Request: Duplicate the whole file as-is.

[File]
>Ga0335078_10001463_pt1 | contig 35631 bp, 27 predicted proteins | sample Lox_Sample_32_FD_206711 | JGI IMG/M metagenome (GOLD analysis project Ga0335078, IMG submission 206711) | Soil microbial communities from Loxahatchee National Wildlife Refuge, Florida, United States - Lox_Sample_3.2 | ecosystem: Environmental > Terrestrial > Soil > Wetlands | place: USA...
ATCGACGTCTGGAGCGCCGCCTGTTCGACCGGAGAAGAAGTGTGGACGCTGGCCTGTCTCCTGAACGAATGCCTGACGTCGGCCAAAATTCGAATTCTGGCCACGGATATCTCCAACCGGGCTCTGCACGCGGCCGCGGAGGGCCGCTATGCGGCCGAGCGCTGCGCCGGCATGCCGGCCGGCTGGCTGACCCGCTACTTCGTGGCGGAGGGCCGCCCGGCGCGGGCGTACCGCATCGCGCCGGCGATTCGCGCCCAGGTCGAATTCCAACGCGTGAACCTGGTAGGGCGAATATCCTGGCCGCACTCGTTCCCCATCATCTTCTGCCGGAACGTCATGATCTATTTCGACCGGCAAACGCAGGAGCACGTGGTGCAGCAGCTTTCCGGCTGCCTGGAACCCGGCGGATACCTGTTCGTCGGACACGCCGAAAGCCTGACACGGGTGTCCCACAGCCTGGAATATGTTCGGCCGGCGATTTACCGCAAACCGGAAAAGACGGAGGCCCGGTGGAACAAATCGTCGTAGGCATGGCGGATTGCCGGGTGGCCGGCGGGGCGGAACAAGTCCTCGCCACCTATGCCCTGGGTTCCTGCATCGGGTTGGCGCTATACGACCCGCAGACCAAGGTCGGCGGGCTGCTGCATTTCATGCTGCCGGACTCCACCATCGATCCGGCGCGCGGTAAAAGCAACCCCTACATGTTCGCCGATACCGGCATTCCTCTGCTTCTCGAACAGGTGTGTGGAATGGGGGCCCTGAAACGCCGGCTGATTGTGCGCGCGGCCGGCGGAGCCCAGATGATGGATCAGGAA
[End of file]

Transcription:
>Ga0335078_10001463_pt1 | contig 35631 bp, 27 predicted proteins | sample Lox_Sample_32_FD_206711 | JGI IMG/M metagenome (GOLD analysis project Ga0335078, IMG submission 206711) | Soil microbial communities from Loxahatchee National Wildlife Refuge, Florida, United States - Lox_Sample_3.2 | ecosystem: Environmental > Terrestrial > Soil > Wetlands | place: USA...
ATCGACGTCTGGAGCGCCGCCTGTTCGACCGGAGAAGAAGTGTGGACGCTGGCCTGTCTCCTGAACGAATGCCTGACGTCGGCCAAAATTCGAATTCTGGCCACGGATATCTCCAACCGGGCTCTGCACGCGGCCGCGGAGGGCCGCTATGCGGCCGAGCGCTGCGCCGGCATGCCGGCCGGCTGGCTGACCCGCTACTTCGTGGCGGAGGGCCGCCCGGCGCGGGCGTACCGCATCGCGCCGGCGATTCGCGCCCAGGTCGAATTCCAACGCGTGAACCTGGTAGGGCGAATATCCTGGCCGCACTCGTTCCCCATCATCTTCTGCCGGAACGTCATGATCTATTTCGACCGGCAAACGCAGGAGCACGTGGTGCAGCAGCTTTCCGGCTGCCTGGAACCCGGCGGATACCTGTTCGTCGGACACGCCGAAAGCCTGACACGGGTGTCCCACAGCCTGGAATATGTTCGGCCGGCGATTTACCGCAAACCGGAAAAGACGGAGGCCCGGTGGAACAAATCGTCGTAGGCATGGCGGATTGCCGGGTGGCCGGCGGGGCGGAACAAGTCCTCGCCACCTATGCCCTGGGTTCCTGCATCGGGTTGGCGCTATACGACCCGCAGACCAAGGTCGGCGGGCTGCTGCATTTCATGCTGCCGGACTCCACCATCGATCCGGCGCGCGGTAAAAGCAACCCCTACATGTTCGCCGATACCGGCATTCCTCTGCTTCTCGAACAGGTGTGTGGAATGGGGGCCCTGAAACGCCGGCTGATTGTGCGCGCGGCCGGCGGAGCCCAGATGATGGATCAGGAA